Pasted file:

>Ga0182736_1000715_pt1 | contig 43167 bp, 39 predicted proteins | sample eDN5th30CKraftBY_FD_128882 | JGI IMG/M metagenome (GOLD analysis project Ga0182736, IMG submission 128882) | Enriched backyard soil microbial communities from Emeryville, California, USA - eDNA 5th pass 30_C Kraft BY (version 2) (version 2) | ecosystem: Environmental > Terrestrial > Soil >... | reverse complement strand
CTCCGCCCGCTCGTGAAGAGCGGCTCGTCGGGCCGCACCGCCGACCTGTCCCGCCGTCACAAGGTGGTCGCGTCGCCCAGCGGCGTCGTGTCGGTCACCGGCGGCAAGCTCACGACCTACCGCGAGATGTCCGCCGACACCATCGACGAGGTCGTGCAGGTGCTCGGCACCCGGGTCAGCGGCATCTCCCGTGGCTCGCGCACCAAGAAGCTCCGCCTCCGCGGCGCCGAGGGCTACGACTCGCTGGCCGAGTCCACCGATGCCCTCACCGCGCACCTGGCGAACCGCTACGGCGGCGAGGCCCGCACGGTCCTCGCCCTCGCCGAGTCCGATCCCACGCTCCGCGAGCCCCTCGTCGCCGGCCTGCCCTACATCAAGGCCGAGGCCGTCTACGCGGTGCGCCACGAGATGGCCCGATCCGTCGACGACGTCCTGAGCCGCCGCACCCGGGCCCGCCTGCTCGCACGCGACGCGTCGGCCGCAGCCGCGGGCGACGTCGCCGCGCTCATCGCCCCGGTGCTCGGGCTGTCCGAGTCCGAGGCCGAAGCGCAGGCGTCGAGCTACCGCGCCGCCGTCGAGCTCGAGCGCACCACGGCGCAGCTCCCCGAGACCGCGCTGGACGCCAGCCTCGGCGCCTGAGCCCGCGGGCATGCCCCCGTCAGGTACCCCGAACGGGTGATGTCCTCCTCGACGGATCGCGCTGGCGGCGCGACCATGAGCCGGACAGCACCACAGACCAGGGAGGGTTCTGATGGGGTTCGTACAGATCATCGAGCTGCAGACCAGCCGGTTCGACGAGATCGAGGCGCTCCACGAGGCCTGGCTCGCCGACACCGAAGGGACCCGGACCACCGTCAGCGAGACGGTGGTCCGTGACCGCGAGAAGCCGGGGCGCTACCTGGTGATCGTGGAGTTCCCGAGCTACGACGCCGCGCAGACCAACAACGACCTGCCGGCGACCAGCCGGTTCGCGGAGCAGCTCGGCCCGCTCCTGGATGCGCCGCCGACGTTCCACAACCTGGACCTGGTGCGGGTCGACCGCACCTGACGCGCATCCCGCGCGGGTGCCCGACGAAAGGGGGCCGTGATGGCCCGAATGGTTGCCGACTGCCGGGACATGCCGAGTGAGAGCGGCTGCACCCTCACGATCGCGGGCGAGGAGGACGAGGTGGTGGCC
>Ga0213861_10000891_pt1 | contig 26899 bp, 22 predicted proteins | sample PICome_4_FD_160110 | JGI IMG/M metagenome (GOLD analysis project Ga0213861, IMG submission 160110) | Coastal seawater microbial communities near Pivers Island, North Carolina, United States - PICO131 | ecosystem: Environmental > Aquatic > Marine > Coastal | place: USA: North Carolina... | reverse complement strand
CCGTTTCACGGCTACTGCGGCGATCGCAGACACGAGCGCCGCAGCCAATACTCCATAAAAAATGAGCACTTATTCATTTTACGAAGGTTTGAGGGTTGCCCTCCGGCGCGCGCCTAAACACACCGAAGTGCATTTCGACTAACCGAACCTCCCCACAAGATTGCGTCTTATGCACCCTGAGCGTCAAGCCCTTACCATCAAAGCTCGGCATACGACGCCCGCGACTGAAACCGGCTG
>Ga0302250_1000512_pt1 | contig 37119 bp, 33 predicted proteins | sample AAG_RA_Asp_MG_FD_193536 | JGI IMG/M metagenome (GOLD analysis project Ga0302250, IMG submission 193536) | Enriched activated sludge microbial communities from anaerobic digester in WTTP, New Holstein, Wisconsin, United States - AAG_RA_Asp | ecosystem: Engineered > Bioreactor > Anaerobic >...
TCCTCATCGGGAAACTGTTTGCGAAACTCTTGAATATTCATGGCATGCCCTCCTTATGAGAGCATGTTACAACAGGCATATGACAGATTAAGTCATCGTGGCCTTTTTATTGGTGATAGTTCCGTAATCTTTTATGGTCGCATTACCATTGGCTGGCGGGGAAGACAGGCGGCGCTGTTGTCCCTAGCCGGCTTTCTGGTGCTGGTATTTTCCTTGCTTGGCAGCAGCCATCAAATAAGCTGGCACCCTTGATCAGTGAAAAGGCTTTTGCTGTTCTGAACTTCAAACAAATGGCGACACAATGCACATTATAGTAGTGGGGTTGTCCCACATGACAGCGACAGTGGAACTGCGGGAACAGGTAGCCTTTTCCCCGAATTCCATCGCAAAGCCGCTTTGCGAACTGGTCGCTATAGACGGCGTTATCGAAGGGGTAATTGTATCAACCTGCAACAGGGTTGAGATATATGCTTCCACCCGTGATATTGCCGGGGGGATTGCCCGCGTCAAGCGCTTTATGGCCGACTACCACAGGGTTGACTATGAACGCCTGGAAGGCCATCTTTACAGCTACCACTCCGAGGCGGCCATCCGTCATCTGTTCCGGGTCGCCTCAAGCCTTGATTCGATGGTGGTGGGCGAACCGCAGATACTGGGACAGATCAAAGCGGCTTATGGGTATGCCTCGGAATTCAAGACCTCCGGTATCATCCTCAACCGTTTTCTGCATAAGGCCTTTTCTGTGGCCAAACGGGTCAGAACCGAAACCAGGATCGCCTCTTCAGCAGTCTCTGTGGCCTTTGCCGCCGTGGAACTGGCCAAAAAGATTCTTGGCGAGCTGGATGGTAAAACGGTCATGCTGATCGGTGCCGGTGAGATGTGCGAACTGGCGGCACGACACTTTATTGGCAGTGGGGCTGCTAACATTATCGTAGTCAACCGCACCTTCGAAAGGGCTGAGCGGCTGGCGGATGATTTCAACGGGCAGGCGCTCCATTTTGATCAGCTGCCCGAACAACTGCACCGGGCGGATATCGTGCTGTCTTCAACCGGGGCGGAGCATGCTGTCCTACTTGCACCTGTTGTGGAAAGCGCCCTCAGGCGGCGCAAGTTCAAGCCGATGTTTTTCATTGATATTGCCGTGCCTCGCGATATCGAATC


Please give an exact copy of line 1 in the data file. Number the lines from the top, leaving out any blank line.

>Ga0182736_1000715_pt1 | contig 43167 bp, 39 predicted proteins | sample eDN5th30CKraftBY_FD_128882 | JGI IMG/M metagenome (GOLD analysis project Ga0182736, IMG submission 128882) | Enriched backyard soil microbial communities from Emeryville, California, USA - eDNA 5th pass 30_C Kraft BY (version 2) (version 2) | ecosystem: Environmental > Terrestrial > Soil >... | reverse complement strand